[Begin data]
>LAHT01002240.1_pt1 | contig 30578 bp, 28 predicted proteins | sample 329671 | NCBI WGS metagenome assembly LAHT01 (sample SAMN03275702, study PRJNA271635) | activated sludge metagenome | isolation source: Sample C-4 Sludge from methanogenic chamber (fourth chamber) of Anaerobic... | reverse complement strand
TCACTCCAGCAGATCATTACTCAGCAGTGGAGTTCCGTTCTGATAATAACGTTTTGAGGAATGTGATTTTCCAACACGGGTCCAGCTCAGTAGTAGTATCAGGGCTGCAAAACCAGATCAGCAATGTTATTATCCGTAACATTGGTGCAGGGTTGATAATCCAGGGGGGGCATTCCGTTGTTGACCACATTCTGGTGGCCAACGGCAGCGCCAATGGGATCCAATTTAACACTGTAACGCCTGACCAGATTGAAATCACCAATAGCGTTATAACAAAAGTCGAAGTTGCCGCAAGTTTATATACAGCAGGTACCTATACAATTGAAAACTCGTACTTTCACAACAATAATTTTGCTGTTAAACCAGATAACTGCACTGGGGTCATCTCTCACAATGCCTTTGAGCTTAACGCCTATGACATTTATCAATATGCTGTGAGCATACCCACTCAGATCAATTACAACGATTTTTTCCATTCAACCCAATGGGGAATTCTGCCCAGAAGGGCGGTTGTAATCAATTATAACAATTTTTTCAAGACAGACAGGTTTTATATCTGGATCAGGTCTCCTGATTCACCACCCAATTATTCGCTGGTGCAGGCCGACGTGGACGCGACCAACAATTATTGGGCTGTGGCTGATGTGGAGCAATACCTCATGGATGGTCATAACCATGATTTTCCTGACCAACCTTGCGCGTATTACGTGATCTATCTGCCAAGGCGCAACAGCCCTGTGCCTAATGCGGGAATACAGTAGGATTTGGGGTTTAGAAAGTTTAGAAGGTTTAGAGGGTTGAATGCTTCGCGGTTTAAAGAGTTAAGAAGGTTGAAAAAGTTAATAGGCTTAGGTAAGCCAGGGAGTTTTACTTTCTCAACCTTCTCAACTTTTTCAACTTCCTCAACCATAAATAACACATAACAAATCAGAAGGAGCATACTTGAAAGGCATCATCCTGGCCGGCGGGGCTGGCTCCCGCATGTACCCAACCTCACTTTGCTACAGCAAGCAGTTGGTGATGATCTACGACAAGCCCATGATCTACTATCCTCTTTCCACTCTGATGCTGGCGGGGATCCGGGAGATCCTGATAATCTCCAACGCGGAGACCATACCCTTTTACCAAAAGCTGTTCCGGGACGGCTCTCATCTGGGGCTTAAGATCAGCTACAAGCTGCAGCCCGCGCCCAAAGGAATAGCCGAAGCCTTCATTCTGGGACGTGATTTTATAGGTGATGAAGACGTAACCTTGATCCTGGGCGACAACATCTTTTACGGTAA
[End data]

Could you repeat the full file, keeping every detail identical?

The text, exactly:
>LAHT01002240.1_pt1 | contig 30578 bp, 28 predicted proteins | sample 329671 | NCBI WGS metagenome assembly LAHT01 (sample SAMN03275702, study PRJNA271635) | activated sludge metagenome | isolation source: Sample C-4 Sludge from methanogenic chamber (fourth chamber) of Anaerobic... | reverse complement strand
TCACTCCAGCAGATCATTACTCAGCAGTGGAGTTCCGTTCTGATAATAACGTTTTGAGGAATGTGATTTTCCAACACGGGTCCAGCTCAGTAGTAGTATCAGGGCTGCAAAACCAGATCAGCAATGTTATTATCCGTAACATTGGTGCAGGGTTGATAATCCAGGGGGGGCATTCCGTTGTTGACCACATTCTGGTGGCCAACGGCAGCGCCAATGGGATCCAATTTAACACTGTAACGCCTGACCAGATTGAAATCACCAATAGCGTTATAACAAAAGTCGAAGTTGCCGCAAGTTTATATACAGCAGGTACCTATACAATTGAAAACTCGTACTTTCACAACAATAATTTTGCTGTTAAACCAGATAACTGCACTGGGGTCATCTCTCACAATGCCTTTGAGCTTAACGCCTATGACATTTATCAATATGCTGTGAGCATACCCACTCAGATCAATTACAACGATTTTTTCCATTCAACCCAATGGGGAATTCTGCCCAGAAGGGCGGTTGTAATCAATTATAACAATTTTTTCAAGACAGACAGGTTTTATATCTGGATCAGGTCTCCTGATTCACCACCCAATTATTCGCTGGTGCAGGCCGACGTGGACGCGACCAACAATTATTGGGCTGTGGCTGATGTGGAGCAATACCTCATGGATGGTCATAACCATGATTTTCCTGACCAACCTTGCGCGTATTACGTGATCTATCTGCCAAGGCGCAACAGCCCTGTGCCTAATGCGGGAATACAGTAGGATTTGGGGTTTAGAAAGTTTAGAAGGTTTAGAGGGTTGAATGCTTCGCGGTTTAAAGAGTTAAGAAGGTTGAAAAAGTTAATAGGCTTAGGTAAGCCAGGGAGTTTTACTTTCTCAACCTTCTCAACTTTTTCAACTTCCTCAACCATAAATAACACATAACAAATCAGAAGGAGCATACTTGAAAGGCATCATCCTGGCCGGCGGGGCTGGCTCCCGCATGTACCCAACCTCACTTTGCTACAGCAAGCAGTTGGTGATGATCTACGACAAGCCCATGATCTACTATCCTCTTTCCACTCTGATGCTGGCGGGGATCCGGGAGATCCTGATAATCTCCAACGCGGAGACCATACCCTTTTACCAAAAGCTGTTCCGGGACGGCTCTCATCTGGGGCTTAAGATCAGCTACAAGCTGCAGCCCGCGCCCAAAGGAATAGCCGAAGCCTTCATTCTGGGACGTGATTTTATAGGTGATGAAGACGTAACCTTGATCCTGGGCGACAACATCTTTTACGGTAA